A Biblical Response to Marginalization of Christians

Published on September 7, 2016 by Joshua Centanni

Bloomsbury T&T Clark, 2013 | 280 pages

Guest Blog by Sigurd Grindheim

How should Christians respond when their values are being ridiculed, and, even worse than that, they are said to be unethical, intolerant, even hateful? Should we look for a strong man who can turn back the clock to a time when things were better?

Unlike many issues facing Christians in the 21st century, this is a challenge the New Testament has a lot to say about. As every student of the New Testament knows, the earliest followers of Christ were no strangers to marginalization. According to Matthew, Jesus told his disciples that “if the head of the house has been called Beelzebul, how much more the members of his household!” (10:25).

Peter’s first letter was written largely for the purpose of helping believers who were vilified in their community. They were being “accused of doing wrong” (2:12) and “insulted because of the name of Christ” (4:14). People spoke “maliciously against [their] good behavior in Christ” (3:16). It appears that they were also being taken to court for no good reason, other than the fact that they bore the name of Christ (4:12-16).

In a situation like that, it is easy to demonize the dominant forces in one’s community, but Peter takes a very different approach. He maintains a basically positive view of political authorities, and encourages the believers to respect them and submit to them (2:13-14).

But Peter’s focus lies elsewhere. He shows the believers that they belong to a different kingdom. On the most fundamental level, they are not to identify themselves as citizens of the country in which they live. They are to view themselves as “foreigners and exiles” (2:11). Their identity is not determined by the community in which they live. Their hope is not tied to the success or relative glory of the nation to which they belong. Their future is secure because of the resurrection of Jesus Christ (1:3).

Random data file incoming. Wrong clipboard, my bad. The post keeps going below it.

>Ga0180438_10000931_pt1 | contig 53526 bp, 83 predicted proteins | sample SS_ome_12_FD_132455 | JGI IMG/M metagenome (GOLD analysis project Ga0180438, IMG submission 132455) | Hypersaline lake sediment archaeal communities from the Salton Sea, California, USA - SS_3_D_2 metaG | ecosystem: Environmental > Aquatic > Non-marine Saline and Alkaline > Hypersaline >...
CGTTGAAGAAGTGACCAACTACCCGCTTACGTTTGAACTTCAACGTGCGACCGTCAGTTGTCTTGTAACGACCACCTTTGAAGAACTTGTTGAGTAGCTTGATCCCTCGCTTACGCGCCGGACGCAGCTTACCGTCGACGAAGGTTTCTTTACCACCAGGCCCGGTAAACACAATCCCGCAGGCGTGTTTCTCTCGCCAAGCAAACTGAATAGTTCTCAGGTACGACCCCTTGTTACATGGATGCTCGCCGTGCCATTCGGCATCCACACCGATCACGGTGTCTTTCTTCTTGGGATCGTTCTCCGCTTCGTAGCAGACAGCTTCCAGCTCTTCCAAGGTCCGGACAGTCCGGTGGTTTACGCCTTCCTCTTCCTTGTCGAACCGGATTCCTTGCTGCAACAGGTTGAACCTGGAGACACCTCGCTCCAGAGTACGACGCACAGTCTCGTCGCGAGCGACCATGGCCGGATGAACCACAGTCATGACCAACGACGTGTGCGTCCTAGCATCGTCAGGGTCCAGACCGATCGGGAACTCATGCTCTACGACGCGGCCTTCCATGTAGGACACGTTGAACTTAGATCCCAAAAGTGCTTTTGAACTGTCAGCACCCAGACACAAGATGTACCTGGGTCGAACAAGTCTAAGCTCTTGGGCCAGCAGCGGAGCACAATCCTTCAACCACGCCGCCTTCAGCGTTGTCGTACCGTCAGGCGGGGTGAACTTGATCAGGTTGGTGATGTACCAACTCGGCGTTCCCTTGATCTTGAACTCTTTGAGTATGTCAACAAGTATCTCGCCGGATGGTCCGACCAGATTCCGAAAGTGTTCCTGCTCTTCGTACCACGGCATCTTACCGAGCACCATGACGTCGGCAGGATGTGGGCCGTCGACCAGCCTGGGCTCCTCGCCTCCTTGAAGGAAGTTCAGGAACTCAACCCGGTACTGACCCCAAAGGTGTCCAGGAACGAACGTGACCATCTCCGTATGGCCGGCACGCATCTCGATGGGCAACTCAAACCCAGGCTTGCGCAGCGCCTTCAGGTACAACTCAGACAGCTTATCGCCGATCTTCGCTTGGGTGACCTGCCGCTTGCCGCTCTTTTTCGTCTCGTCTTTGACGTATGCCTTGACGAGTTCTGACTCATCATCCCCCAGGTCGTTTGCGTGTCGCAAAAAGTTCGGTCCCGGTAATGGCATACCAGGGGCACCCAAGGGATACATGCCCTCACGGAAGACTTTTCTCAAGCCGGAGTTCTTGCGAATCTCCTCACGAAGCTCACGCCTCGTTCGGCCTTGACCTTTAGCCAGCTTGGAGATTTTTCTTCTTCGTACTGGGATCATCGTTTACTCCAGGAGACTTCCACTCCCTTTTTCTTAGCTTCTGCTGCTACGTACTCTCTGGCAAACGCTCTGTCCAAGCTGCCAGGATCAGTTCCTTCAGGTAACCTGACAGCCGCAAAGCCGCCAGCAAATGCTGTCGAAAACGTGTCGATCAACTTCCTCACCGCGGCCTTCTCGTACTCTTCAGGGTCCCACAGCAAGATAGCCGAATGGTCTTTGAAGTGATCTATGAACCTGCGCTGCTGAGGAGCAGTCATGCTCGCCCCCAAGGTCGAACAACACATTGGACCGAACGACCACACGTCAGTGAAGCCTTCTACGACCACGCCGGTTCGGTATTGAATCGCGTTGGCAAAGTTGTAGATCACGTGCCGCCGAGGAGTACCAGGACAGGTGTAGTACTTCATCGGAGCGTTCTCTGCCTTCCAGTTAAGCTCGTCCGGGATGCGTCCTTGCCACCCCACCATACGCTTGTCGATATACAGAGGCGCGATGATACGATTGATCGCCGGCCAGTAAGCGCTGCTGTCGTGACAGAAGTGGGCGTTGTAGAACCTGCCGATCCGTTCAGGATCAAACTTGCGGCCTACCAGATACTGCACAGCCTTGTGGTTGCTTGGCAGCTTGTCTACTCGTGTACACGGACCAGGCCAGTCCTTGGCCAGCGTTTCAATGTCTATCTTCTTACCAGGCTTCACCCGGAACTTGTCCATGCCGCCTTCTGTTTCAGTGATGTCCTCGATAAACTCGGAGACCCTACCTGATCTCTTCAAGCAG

Whatever the political situation might be, whatever their status as Christians in society might be, it doesn’t affect who they really are: “a chosen people, a royal priesthood, a holy nation, God’s special possession, that you may declare the praises of him who called you out of darkness into his wonderful light” (2:9). Their status and position could not be better, and it could not be more certain. Their inheritance is kept safe in heaven where it cannot be touched (1:4).

Therefore, they can be free from fear (3:6, 14). They can interact with the world, knowing full well that there is no development in this world that can genuinely threaten them.

Peter has some wonderful advice for how they are to engage the world around them. They are to take as their model their savior Jesus Christ, who “when they hurled their insults at him, he did not retaliate; when he suffered, he made no threats. Instead, he entrusted himself to him who judges justly” (2:23). In a similar fashion, the disciples are called, not only to accept the abuse that is being hurled at them, but to “rejoice inasmuch as [they] participate in the sufferings of Christ, so that [they] may be overjoyed when his glory is revealed” (4:13).

But Peter does not want the church members to look exclusively for their eternal reward. He fully expects that they will experience some measure of success in this world as well. He wants to see a church that exercises a genuine influence on society, a church that brings their enemies around, not only to tolerate them, but to become one of them. How does he envision that such a miraculous transformation might take place? Certainly not by political means, but when they “live such good lives among the pagans that, though they accuse [them] of doing wrong, they may see [their] good deeds and glorify God on the day he visits us” (2:12). Peter expects unbelieving husbands to “be won over without words by the behavior of their wives, when they see the purity and reverence of [their] lives” (3:1-2).

According to First Peter, marginalization of Christians does not mean that the Christian cause suffers defeat, nothing more than the marginalization of Christ was fatal to the Christian faith. Christ’s unpopularity provided the very occasion for him to save the world, and Peter views the life of Christians in the same light: their marginalization provides them with the opportunity to serve as faithful witnesses of their savior.

Does this mean that Christians should never be politically involved? Certainly not. That would be to apply First Peter too broadly. Christians should always be engaged in working for good causes. But the possible marginalization of Christians does not call for a political response. It calls for something much more powerful: the paradoxical power of the gospel. It calls for a demonstration of force that is not found in political influence, but in Christians’ faithfulness in doing good.

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Introducing Biblical Theology

Bloomsbury T&T Clark, 2013 | 280 pages